All across California, school districts are hammering out contracts with city agencies to split the costs and responsibilities of opening their gates to the public after hours.
In Rancho Cordova, a suburban city east of Sacramento, a park district official says she can count on one hand the number of public recreational facilities the city owns. But local residents can use school baseball fields, tracks, courts, and more, thanks to agreements with several area school districts.
In San Francisco, a pilot project recently unlocked playgrounds and blacktops at 11 public schools on weekends and holidays – the first step in an ongoing partnership between the school district and local government to open access to play spaces throughout the city.
And in the high desert city of Adelanto in San Bernardino County, there is no parks department because the city has so few recreational facilities – but thanks to a new partnership between the city and the school district, an empty five-acre field next to a school was just transformed into a park that’s open to the entire community after school hours.
We’ve never needed safe play spaces more than we do now. About a third of children in California – and two-thirds of adults – are overweight or obese. Many are urged to get more exercise but can’t follow this advice very easily where they live. Children compete with speeding cars as they try to walk or bike to school. Safe parks and playgrounds are often few and far between, especially in low-income communities.
Schools, of course, have all kinds of exercise facilities – indoor gyms, soccer fields, tracks, basketball courts, even swimming pools. But when the school day ends, these spaces are often locked to students and the rest of the neighborhood.
School districts have reasons for keeping these spaces closed after hours. They’re concerned about security. They’re afraid of getting sued if someone gets hurt. They can’t afford to pay for extra maintenance.
But communities throughout California are resolving these issues through what’s known as a joint use agreement: a written contract spelling out a formal arrangement that lets the partners – often a school district and a city agency – share the costs and responsibilities of shared access to property. Although many communities informally agree to share facilities, a well-crafted formal joint use agreement can help make sure the process goes smoothly.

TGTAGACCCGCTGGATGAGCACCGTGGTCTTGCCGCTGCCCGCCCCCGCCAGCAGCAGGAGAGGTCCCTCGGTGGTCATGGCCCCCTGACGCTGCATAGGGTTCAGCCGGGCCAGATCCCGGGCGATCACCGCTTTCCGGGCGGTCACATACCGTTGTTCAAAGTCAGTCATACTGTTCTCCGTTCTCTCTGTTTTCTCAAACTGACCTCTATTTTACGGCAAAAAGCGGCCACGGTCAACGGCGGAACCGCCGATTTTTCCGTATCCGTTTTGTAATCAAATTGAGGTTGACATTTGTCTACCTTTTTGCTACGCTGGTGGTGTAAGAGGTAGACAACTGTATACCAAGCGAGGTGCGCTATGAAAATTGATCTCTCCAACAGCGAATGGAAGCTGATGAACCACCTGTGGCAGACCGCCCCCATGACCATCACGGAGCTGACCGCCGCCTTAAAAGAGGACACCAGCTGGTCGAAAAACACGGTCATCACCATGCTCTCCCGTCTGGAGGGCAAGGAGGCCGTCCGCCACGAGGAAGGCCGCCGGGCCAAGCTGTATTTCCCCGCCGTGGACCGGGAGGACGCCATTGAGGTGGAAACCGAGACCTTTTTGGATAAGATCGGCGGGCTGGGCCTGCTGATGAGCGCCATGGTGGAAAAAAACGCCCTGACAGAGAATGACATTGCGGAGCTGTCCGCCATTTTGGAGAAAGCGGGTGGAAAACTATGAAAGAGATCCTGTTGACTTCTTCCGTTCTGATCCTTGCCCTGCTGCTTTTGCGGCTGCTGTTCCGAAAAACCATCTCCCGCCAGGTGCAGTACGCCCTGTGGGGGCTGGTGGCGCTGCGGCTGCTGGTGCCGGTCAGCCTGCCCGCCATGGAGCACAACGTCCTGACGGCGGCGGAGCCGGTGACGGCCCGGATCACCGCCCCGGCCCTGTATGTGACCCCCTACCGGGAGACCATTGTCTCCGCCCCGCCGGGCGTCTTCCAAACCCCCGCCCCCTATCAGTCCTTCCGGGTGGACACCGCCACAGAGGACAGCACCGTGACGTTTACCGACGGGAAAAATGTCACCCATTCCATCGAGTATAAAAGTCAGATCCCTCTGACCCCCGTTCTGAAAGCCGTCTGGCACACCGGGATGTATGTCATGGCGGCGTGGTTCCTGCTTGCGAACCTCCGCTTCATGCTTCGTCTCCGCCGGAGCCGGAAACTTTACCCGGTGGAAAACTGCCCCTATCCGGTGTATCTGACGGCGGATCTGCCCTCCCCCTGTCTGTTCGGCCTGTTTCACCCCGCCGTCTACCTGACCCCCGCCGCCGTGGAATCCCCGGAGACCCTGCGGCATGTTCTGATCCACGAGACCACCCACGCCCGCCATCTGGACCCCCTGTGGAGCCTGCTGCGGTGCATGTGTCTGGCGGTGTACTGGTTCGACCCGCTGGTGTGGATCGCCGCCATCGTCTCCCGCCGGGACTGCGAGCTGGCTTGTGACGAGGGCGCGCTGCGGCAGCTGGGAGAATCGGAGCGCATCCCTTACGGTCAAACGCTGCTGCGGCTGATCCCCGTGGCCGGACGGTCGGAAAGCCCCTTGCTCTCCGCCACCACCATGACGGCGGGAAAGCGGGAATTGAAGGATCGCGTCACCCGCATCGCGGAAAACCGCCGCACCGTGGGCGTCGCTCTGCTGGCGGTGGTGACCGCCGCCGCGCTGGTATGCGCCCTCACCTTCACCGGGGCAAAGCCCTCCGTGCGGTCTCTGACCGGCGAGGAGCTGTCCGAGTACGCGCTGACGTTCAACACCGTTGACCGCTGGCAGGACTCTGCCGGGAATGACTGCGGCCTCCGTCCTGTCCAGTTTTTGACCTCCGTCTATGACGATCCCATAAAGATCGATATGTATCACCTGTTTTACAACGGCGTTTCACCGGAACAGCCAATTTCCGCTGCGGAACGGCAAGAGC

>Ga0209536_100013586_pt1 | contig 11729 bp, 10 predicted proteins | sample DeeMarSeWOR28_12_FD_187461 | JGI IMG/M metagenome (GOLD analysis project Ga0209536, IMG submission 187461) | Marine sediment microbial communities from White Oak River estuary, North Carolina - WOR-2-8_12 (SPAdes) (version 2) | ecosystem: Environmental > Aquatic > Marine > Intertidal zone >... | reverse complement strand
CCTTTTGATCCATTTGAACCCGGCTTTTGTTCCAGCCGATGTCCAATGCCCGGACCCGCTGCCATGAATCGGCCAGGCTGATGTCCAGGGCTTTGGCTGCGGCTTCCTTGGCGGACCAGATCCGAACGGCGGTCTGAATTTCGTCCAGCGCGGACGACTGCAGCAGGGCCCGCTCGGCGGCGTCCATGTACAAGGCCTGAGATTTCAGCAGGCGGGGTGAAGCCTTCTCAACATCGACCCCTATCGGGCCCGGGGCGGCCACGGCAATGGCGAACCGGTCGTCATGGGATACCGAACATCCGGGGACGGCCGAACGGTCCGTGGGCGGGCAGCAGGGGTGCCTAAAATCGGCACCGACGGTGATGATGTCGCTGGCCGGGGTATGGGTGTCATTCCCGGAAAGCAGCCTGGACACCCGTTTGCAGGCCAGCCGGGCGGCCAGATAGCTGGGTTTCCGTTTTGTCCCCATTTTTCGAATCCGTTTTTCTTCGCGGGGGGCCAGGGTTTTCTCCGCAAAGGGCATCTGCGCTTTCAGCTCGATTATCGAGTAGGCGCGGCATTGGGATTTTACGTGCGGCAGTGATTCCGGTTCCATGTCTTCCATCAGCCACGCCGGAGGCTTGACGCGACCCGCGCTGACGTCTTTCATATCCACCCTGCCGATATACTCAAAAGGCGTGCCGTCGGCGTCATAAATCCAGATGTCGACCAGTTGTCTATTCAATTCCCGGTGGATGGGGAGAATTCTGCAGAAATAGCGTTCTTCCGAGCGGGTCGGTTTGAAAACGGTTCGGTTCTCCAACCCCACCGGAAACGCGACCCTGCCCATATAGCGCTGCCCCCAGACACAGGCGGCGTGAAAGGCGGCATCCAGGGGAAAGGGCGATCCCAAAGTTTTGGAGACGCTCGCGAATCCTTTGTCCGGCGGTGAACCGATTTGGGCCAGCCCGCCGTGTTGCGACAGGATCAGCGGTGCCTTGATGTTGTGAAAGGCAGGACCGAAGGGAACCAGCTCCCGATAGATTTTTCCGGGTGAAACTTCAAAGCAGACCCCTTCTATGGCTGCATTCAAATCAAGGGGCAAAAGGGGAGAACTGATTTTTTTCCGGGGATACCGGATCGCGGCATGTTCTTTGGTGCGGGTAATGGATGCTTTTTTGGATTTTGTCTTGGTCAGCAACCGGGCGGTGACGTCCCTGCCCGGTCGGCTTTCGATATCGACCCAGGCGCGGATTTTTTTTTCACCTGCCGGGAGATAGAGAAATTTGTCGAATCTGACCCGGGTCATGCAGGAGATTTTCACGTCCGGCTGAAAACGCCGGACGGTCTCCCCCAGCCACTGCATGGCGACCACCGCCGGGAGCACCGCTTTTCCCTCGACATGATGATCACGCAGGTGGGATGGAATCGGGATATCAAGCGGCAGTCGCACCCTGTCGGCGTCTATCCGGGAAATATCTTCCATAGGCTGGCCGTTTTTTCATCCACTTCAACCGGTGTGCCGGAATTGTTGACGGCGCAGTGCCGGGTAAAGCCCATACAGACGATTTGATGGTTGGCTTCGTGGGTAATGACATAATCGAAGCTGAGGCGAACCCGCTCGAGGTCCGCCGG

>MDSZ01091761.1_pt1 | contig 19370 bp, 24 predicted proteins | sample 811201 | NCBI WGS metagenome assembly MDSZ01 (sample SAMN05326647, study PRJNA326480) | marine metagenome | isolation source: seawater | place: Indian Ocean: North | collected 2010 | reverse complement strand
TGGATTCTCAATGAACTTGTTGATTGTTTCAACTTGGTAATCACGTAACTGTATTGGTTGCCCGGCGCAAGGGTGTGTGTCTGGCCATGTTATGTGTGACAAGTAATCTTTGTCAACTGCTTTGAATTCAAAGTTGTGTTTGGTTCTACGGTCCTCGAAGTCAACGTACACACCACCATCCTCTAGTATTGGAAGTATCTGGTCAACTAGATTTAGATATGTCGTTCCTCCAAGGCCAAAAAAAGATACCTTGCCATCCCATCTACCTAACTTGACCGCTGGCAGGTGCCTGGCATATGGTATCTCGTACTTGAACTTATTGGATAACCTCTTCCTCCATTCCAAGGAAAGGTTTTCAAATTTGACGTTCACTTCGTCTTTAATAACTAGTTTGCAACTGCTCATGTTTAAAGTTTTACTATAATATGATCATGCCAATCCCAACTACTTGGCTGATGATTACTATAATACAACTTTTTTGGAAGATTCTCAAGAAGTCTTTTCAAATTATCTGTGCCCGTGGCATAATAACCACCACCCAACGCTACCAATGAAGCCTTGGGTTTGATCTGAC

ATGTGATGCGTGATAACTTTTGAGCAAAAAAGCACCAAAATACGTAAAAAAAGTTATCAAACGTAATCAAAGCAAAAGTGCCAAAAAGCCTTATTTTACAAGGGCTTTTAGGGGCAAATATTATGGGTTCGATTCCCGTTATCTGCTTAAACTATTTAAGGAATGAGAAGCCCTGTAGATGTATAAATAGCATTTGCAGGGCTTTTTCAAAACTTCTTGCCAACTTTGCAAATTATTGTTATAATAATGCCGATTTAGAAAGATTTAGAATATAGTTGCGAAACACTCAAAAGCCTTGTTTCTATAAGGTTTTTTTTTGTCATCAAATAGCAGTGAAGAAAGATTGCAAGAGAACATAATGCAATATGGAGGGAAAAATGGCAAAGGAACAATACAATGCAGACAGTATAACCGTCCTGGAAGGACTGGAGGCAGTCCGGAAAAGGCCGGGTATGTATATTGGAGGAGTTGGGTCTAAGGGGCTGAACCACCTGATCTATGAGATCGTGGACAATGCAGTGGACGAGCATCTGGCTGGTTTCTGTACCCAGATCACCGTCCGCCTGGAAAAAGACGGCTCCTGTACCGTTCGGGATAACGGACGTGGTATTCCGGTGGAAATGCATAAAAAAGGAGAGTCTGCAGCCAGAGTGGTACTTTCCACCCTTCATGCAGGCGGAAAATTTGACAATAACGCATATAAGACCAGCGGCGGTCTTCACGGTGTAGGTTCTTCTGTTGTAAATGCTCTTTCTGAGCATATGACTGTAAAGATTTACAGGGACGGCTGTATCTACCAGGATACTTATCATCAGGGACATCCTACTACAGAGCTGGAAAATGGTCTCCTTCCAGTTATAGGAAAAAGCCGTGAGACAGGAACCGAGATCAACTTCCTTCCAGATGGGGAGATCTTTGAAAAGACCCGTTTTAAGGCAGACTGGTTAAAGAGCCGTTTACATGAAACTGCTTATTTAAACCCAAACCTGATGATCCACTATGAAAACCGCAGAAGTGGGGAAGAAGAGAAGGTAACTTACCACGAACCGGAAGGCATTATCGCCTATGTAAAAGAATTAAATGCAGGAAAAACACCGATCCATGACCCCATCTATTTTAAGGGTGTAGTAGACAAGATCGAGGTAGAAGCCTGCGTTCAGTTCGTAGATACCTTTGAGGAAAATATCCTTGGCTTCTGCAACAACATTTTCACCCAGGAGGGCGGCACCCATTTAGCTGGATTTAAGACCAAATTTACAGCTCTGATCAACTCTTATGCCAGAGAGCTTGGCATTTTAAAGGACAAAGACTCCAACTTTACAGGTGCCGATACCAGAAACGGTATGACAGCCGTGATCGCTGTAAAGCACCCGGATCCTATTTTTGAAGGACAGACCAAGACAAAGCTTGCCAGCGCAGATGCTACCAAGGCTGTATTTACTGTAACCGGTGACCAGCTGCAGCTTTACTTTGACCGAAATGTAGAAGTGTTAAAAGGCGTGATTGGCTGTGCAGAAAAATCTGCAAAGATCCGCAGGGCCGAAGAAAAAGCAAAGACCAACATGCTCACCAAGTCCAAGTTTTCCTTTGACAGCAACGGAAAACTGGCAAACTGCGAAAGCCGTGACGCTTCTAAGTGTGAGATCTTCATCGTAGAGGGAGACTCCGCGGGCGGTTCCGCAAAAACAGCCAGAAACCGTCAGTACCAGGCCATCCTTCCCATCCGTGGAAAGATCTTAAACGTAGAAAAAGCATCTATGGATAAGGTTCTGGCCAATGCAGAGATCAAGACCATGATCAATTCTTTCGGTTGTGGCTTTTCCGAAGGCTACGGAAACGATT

Creating a successful joint use agreement isn’t easy: it takes a lot of work and cooperation, and it can require some effort to reach agreement on the issues involved. Here are some important things to consider in producing a successful agreement, from coordinating scheduling and staffing to handling maintenance and the possibility of injury.
• Identify needs at the outset. What neighborhoods are in the greatest need of recreational opportunities? What types of facilities would best meet those needs, and what locations would be most convenient?
• Build relationships with the right decision-makers. Identify school board members, city council members, and other public officials who support the idea, and work with them to get other community leaders on board with the initiative.
• Establish the scope of an agreement. What facilities should be included? Consider operational and management issues: Who will oversee scheduling for each facility? Will security or other supervision be necessary? Who will be responsible for maintenance and repairs?
• Work with risk management and legal counsel on liability and other legal issues. Allocate liability risk among the agreement’s partners, and determine whether and what type of indemnification to require. Determine any types of insurance the partners will need, and how much.
• Develop a protocol for communication. One of the most important elements of a successful joint use agreement is making sure that all parties communicate effectively during its term. Establish a way for identified employees to talk regularly about the agreement, and set up a process for resolving disagreements.
These agreements aren’t always easy to negotiate and carry out. But with careful planning and ongoing collaboration, they can go a long way toward providing safe, convenient opportunities for exercise in neighborhoods with few other options.
For more resources on agreements opening school property to the public, see www.unlockpossibilities.org.
Robert S. Ogilvie is a program director at Public Health Law & Policy, a research and training center based in Oakland.